Science: Saucers Flying Upward

For several months the lists of bestselling books have offered multiple proof of man's incurable yearning for marvels. Near the top of the "nonfiction" section stood Immanuel Velikovsky's scientifically preposterous Worlds in Collision (astronomy based on hashed-up mythology). Close below was L. Ron Hubbard's Dianetics (psychiatric home-treatment practiced as a sort of parlor game).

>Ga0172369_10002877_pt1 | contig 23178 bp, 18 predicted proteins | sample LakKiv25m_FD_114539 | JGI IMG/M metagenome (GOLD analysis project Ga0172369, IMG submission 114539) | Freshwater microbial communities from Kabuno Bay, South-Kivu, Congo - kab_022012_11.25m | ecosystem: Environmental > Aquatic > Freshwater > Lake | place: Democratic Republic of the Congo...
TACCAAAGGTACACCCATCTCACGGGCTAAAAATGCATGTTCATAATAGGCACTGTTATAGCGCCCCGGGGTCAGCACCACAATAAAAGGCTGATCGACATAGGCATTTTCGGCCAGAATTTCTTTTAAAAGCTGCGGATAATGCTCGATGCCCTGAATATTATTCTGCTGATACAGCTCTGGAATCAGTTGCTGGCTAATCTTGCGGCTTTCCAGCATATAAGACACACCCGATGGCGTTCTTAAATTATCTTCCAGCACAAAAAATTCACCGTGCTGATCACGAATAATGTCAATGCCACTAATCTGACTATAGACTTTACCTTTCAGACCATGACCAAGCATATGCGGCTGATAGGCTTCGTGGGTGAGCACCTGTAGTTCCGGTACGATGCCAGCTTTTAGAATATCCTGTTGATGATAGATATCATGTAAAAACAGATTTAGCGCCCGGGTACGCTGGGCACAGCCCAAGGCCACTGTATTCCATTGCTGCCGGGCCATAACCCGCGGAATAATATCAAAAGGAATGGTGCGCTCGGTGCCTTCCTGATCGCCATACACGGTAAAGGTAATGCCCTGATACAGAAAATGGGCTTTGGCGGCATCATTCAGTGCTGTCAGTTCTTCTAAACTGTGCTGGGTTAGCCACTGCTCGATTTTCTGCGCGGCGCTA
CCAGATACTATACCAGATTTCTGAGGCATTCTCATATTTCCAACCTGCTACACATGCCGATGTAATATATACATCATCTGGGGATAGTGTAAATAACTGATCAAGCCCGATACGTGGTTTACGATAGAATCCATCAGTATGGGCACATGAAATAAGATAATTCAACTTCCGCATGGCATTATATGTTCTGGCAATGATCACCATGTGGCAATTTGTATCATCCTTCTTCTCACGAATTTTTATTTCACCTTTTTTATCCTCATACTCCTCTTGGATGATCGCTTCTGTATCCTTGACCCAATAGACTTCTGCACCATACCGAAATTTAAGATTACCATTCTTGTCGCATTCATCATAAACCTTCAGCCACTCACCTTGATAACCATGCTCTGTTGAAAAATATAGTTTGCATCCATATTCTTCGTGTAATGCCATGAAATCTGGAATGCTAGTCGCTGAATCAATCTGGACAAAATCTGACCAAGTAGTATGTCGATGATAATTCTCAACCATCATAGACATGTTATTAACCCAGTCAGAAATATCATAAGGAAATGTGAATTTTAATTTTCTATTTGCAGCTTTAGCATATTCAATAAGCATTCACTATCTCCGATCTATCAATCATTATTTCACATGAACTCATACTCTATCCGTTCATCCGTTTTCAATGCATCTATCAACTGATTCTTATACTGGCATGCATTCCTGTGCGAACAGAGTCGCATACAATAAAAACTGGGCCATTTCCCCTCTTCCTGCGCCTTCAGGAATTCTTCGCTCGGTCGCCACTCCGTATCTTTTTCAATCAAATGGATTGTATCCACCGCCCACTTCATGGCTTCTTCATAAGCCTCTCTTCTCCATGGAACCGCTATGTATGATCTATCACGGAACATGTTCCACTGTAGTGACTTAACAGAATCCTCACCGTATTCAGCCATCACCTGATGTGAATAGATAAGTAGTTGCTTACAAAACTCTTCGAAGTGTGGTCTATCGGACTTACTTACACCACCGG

Last week both books were threatened by a new rival in the science-fantasy field. Frank Scully's Behind the Flying Saucers (Henry Holt; $2.75) was amazing its staid publisher with steadily mounting sales.

The Little People. Scully, author of a...

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